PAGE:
Although the district court thought the jury engaged in impermissible speculation by determining that Smith might have been able to avoid injury if forewarned of Leonetti's violent tendencies, it was just as speculative for the court to infer that Leonetti would have attacked Smith whenever and however a reprimand were given. In cases involving a negligent failure to act, "courts have been generous in permitting the evidence to go to the jury . . . even 'though it is often a pretty speculative matter whether the precaution would in fact have saved the victim.'" Coffran v. Hitchcock Clinic, Inc., 683 F.2d 5, 11 (1st Cir.) (quoting 2 F. Harper & F. James, The Law of Torts § 20.2, at 1113 (1956)), cert. denied, 459 U.S. 1087, 74 L. Ed. 2d 933, 103 S. Ct. 571 (1982). Where two equally permissible inferences may be drawn from a single set of facts, we cannot conclude that no fair-minded juror could reasonably infer that Amtrak's negligence played some part in causing plaintiff's injury.
The negligence of the defendant cannot be excluded as one of the actual causes of the accident, unless it can be said with certainty that, even if the defendant had not been negligent, the accident would nevertheless have happened. It is not enough to speculate "that the same harm might possibly have been sustained had the actor not been negligent." Restatement of Torts, § 432, Comment "c".
Billiar v. Minnesota Mining & Mfg. Co., 623 F.2d 240, 247 (2d Cir. 1980) (quoting Rugg v. State, 284 A.D. 179, 182, 131 N.Y.S.2d 2, 6 (N.Y. App. Div. 1954); emphasis in Billiar). Given the low burden of proof on the element of causation in a FELA action, we conclude that the jury verdict was supported by the evidence adduced at trial and should not have been set aside by the district court. See generally 4 F. Harper, F. James & O. Gray, The Law of Torts § 20.2, at 97-98 (2d ed. 1986).
Based upon what it perceived as the improper remarks of plaintiff's counsel during his summation to the jury, the district court also granted Amtrak's motion for a conditional new trial. Although an order granting a new trial is generally not appealable, Allied Chem. Corp. v. Daiflon, Inc., 449 U.S. 33, 34, 101 S. Ct. 188, 66 L. Ed. 2d 193 (1980) (per curiam), an appellate court may review such an order when, as here, it is issued in conjunction with the grant or denial of judgment n.o.v. and the new trial is conditional upon appellate reversal of that judgment. Fed. R. Civ. P. 50(c); Akermanis v. Sea-Land Service, Inc., 688 F.2d 898, 904 (2d Cir. 1982), cert. denied, 461 U.S. 927, 77 L. Ed. 2d 298, 103 S. Ct. 2087 (1983); 9 J. Moore, B. Ward & J. Lucas, Moore's Federal Practice P. 110.08, at 122 (2d ed. 1987).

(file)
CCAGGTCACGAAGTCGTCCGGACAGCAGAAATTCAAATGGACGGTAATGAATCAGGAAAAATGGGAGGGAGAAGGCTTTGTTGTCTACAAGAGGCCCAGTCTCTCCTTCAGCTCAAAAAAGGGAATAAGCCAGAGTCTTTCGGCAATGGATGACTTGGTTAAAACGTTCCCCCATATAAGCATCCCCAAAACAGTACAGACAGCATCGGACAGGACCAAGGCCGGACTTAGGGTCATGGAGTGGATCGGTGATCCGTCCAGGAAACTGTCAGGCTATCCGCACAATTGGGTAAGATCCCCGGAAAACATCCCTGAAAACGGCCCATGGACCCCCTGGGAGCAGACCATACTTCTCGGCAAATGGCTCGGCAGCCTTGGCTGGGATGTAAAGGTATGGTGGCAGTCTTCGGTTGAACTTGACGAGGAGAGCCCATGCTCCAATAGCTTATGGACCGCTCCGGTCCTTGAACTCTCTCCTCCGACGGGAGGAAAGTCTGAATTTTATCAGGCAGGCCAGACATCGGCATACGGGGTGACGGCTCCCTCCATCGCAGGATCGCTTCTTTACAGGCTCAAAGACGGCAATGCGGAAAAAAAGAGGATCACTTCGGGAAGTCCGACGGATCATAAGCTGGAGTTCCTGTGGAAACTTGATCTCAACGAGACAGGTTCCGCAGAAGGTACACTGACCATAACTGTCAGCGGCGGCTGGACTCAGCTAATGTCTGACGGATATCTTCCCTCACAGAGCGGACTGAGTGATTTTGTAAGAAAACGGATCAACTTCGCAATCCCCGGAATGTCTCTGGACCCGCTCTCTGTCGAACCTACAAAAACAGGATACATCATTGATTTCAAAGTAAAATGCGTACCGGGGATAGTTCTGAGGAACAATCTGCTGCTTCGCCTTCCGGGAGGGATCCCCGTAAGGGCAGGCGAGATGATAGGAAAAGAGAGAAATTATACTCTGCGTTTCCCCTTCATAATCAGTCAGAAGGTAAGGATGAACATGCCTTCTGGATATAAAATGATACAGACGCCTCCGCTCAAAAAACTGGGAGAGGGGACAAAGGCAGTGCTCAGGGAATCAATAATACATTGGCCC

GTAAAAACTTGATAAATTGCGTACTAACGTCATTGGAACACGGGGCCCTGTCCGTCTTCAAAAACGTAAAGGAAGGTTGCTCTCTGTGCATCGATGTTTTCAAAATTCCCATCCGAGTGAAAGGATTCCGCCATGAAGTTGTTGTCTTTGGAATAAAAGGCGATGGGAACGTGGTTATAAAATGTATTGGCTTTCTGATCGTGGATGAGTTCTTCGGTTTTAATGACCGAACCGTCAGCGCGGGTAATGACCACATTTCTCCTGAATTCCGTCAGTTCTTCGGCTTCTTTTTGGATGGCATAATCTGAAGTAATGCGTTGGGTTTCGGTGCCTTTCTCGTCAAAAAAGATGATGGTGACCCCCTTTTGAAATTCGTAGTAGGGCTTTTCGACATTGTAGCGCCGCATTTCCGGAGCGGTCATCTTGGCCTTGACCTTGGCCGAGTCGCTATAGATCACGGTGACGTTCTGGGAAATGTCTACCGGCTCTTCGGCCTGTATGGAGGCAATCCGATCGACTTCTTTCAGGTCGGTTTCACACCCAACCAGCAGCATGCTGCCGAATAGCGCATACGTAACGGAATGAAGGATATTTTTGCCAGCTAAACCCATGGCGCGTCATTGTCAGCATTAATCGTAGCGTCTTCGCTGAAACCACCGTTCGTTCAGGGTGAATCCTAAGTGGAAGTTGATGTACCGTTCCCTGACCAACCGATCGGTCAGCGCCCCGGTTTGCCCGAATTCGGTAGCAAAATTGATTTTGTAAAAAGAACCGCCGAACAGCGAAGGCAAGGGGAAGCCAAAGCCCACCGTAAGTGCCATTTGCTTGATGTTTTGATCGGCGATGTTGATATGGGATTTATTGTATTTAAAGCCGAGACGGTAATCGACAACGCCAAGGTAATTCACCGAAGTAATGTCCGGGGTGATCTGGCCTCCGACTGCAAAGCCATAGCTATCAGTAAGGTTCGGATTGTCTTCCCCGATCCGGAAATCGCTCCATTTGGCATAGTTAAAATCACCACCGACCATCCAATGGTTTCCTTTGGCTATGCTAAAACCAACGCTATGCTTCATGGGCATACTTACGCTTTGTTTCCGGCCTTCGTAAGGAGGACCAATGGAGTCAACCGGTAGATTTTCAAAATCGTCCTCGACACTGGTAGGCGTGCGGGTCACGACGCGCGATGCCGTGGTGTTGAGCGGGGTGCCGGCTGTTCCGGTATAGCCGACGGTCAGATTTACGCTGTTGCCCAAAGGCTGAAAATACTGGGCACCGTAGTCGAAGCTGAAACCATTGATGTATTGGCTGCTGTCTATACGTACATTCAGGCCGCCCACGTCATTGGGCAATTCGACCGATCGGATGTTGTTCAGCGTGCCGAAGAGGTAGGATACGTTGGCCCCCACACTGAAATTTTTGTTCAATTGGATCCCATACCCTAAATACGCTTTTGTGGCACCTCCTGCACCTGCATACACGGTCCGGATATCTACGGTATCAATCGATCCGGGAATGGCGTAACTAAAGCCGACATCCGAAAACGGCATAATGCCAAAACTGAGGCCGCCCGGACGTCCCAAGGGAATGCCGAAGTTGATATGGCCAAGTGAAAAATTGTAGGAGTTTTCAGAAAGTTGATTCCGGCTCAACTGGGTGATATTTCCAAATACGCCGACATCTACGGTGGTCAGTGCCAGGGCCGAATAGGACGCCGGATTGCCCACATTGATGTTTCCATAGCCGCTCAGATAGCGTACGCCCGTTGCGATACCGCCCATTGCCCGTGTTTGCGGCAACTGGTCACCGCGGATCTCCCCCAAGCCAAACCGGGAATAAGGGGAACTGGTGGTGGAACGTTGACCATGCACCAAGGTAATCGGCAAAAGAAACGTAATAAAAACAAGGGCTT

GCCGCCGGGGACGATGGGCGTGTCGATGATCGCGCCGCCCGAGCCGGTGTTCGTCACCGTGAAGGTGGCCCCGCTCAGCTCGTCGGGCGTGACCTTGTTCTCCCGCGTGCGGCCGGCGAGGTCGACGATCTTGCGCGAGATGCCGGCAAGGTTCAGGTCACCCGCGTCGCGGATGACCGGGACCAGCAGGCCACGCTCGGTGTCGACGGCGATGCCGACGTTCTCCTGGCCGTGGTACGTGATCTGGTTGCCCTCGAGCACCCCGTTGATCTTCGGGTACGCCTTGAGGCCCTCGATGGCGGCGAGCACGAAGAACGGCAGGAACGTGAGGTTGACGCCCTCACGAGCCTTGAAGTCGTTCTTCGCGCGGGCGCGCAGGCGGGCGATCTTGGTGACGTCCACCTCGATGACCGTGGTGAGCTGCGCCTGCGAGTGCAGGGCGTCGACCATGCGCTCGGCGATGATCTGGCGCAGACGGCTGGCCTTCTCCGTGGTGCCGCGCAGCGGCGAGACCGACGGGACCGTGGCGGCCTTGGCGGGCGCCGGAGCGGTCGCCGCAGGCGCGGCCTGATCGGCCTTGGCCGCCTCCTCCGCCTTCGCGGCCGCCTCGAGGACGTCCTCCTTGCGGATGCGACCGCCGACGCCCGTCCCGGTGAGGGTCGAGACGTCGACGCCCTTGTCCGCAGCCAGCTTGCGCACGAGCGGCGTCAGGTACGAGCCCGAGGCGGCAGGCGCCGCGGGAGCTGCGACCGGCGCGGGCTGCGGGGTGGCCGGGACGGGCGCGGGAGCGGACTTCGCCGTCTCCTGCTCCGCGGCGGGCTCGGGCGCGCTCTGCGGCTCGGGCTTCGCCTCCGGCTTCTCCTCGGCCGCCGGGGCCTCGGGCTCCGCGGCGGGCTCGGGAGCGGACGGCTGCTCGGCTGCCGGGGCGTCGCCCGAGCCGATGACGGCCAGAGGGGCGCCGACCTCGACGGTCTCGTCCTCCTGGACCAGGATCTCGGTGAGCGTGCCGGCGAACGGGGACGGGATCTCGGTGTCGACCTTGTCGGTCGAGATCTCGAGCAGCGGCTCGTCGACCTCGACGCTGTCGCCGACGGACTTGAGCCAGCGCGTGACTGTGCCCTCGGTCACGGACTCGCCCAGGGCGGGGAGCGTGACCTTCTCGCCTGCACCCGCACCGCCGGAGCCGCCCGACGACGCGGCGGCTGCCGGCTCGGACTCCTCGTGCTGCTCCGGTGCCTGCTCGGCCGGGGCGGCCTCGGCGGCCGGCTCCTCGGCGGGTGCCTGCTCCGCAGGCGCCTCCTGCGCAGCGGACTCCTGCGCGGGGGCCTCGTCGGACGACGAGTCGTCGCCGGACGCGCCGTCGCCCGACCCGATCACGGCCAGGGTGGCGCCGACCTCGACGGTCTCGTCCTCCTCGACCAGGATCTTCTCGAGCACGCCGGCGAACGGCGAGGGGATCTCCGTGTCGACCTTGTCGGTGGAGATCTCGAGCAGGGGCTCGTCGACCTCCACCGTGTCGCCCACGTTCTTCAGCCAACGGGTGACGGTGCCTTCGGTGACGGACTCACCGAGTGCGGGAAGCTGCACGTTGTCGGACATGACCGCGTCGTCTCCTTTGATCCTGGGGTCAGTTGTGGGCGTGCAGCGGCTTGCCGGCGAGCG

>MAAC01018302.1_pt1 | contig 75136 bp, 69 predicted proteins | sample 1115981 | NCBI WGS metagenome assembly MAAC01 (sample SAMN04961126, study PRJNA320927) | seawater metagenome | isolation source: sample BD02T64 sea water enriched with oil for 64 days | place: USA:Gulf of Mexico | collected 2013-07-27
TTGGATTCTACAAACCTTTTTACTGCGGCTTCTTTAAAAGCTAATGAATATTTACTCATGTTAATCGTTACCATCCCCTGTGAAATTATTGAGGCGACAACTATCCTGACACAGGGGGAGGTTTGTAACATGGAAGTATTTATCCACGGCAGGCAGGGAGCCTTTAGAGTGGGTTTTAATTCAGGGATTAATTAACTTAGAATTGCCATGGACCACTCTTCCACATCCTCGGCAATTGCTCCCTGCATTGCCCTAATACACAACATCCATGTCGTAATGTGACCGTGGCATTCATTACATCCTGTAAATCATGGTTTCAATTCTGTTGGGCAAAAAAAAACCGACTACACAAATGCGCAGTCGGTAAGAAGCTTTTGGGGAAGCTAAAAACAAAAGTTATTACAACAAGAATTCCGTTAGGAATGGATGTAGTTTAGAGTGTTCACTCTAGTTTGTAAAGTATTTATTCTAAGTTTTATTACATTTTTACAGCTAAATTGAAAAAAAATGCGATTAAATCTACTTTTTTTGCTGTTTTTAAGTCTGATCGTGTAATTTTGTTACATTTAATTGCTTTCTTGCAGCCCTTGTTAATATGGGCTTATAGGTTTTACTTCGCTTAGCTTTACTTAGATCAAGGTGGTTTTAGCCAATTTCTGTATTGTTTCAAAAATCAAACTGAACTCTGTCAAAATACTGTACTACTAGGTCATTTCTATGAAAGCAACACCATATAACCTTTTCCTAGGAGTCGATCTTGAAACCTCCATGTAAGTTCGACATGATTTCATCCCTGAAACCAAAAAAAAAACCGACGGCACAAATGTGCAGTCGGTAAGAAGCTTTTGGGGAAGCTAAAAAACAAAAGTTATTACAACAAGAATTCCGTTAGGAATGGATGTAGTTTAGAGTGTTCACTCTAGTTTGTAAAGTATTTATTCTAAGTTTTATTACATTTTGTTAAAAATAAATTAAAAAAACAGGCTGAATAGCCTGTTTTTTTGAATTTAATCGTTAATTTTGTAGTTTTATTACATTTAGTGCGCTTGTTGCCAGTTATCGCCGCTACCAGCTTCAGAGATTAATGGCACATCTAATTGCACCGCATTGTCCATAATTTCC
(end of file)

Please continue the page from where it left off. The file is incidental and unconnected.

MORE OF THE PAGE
Although trial courts possess broad discretion to determine when the conduct of counsel is so improper as to warrant a new trial, see Draper v. Airco, Inc., 580 F.2d 91, 94 (3d Cir. 1978), attorneys also require latitude in formulating their arguments, see Schwartz v. Northwest Airlines, Inc., 275 F.2d 846 (2d Cir. 1960) (per curiam). Not every improper or poorly supported remark made in summation irreparably taints the proceedings; only if "counsel's conduct created undue prejudice or passion which played upon the sympathy of the jury," Strobl v. New York Mercantile Exchange, 582 F. Supp. 770, 780 (S.D.N.Y. 1984), ...